BROCKPORT, NY (WROC) — Bird migration is right around the corner. A robin sighting is not all that uncommon now according to the College at Brockport’s research scientist Greg Lawrence.
“Some of these populations might be going just a little bit further south,” said Lawrence, referring to robins that migrate short distances to other areas. Some robins go longer distances while others do not migrate at all.
“A lot of their diet is fruit and berries, so they eat tons of berries in the winter and so they’ll be here in really high numbers in the winters,” said Lawrence.
When it comes to climate change, the outlook becomes grayer. While many signs point toward a slow push toward migration that slides northward, robins are showing resiliency. In fact, Lawrence says robins have been spotted at higher elevations and nesting in areas that previously were not inhabited by robins. This may eventually force out other, less aggressive birds like the Bicknell’s thrush.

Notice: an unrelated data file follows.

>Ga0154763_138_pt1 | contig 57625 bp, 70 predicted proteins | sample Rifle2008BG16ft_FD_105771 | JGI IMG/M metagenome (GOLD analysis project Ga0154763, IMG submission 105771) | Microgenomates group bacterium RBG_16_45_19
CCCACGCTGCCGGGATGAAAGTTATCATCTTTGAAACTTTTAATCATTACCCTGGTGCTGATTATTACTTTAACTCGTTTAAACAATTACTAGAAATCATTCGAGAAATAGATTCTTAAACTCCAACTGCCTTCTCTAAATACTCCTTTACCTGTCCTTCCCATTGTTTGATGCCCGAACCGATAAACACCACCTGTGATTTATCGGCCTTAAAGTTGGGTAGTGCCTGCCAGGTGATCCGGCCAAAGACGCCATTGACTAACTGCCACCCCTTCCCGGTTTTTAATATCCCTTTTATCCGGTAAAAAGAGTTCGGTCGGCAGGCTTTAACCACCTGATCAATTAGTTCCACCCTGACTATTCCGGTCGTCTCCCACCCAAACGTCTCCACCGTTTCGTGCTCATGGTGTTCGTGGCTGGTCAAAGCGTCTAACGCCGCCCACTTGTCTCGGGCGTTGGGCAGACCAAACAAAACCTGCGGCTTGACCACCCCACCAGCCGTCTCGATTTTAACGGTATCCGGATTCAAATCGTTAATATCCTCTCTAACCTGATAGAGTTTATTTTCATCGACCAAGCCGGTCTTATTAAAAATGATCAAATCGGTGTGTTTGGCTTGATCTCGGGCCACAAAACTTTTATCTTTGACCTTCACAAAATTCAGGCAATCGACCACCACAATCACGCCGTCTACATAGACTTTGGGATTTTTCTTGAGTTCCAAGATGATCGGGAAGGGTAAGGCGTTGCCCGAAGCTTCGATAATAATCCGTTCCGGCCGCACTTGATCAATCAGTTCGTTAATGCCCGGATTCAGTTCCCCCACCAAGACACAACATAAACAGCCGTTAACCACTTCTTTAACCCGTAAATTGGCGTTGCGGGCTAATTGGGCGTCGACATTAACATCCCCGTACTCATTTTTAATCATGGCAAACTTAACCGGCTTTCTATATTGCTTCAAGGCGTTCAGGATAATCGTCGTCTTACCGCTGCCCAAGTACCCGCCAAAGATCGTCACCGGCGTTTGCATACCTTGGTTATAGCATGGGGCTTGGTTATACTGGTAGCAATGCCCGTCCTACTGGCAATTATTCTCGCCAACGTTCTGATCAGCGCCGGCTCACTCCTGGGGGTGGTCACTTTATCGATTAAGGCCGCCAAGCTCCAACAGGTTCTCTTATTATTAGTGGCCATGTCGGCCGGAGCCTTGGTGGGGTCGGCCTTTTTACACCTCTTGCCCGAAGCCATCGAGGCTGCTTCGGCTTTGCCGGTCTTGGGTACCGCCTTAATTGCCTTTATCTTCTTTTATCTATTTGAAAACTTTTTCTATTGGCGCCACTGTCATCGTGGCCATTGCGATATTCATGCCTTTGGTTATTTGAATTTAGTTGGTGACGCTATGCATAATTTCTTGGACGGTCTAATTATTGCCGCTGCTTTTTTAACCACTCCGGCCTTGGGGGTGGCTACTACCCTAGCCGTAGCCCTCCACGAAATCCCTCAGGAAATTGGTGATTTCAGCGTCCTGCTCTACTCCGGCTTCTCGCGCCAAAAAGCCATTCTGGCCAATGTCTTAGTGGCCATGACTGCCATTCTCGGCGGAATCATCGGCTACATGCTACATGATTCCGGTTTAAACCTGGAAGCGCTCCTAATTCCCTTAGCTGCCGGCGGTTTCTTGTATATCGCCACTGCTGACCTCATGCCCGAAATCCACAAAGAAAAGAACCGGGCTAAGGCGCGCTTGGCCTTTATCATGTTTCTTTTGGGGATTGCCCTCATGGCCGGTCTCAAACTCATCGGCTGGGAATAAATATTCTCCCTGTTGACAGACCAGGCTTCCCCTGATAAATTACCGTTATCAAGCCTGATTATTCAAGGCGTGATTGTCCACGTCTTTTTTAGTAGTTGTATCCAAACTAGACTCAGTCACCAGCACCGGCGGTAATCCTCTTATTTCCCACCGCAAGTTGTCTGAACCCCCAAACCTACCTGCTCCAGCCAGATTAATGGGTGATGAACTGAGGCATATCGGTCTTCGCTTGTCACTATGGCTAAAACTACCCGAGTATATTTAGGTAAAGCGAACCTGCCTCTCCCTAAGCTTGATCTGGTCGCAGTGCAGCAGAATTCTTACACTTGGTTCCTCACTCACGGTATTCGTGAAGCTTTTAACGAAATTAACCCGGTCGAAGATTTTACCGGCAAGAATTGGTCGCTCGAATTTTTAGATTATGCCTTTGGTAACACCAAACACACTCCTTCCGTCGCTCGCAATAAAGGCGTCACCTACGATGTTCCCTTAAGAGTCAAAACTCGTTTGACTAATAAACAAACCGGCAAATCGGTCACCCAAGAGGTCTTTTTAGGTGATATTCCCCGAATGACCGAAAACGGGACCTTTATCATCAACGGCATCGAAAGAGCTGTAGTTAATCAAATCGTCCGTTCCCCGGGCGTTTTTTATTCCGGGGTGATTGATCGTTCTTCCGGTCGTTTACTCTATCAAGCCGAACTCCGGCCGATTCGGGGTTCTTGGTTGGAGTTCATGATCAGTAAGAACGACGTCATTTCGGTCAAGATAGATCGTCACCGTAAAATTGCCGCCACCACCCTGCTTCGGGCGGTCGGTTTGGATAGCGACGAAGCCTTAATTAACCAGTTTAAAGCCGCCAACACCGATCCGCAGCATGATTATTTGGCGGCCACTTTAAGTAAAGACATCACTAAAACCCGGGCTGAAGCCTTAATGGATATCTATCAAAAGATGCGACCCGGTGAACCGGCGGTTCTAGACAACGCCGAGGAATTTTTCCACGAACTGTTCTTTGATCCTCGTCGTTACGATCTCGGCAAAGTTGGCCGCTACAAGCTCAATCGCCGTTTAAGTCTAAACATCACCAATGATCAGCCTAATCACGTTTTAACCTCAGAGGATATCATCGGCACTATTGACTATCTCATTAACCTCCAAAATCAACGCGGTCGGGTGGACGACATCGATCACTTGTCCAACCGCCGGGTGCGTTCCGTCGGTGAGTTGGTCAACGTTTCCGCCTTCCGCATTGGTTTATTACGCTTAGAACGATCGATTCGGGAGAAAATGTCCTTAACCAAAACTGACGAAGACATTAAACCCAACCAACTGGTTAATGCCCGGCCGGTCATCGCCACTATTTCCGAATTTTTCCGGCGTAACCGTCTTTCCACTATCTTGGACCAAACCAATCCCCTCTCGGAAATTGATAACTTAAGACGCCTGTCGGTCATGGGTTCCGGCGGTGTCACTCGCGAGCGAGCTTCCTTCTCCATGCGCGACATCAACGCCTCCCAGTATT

“That’s a bird that’s been pushed further and further up the mountain, as birds like the robin and another related species the Swainson’s thrush have moved up further,” said Lawrence.
As far as spotting the robin recently, this is likely from snowmelt that has exposed more food sources for the bird. “People are definitely seeing and hearing more birds,” said Liz Magmanti, manager of The Bird House, a store in Pittsford. Magmanti is also the head of the Rochester Birding Association. Most robins will migrate back into Western New York by late March and early April.
“It’s like Pokémon Go but in real life,” said Magmanti, “and you never know what you’re going to see when you go out there”
This is entertainment just as much as it is research. Bird watchers document thousands of bird migrations every year.
“It’s a huge citizen science project and people all over the world are contributing,” said Magmanti. This work is helping us understand how birds are coping with a changing climate.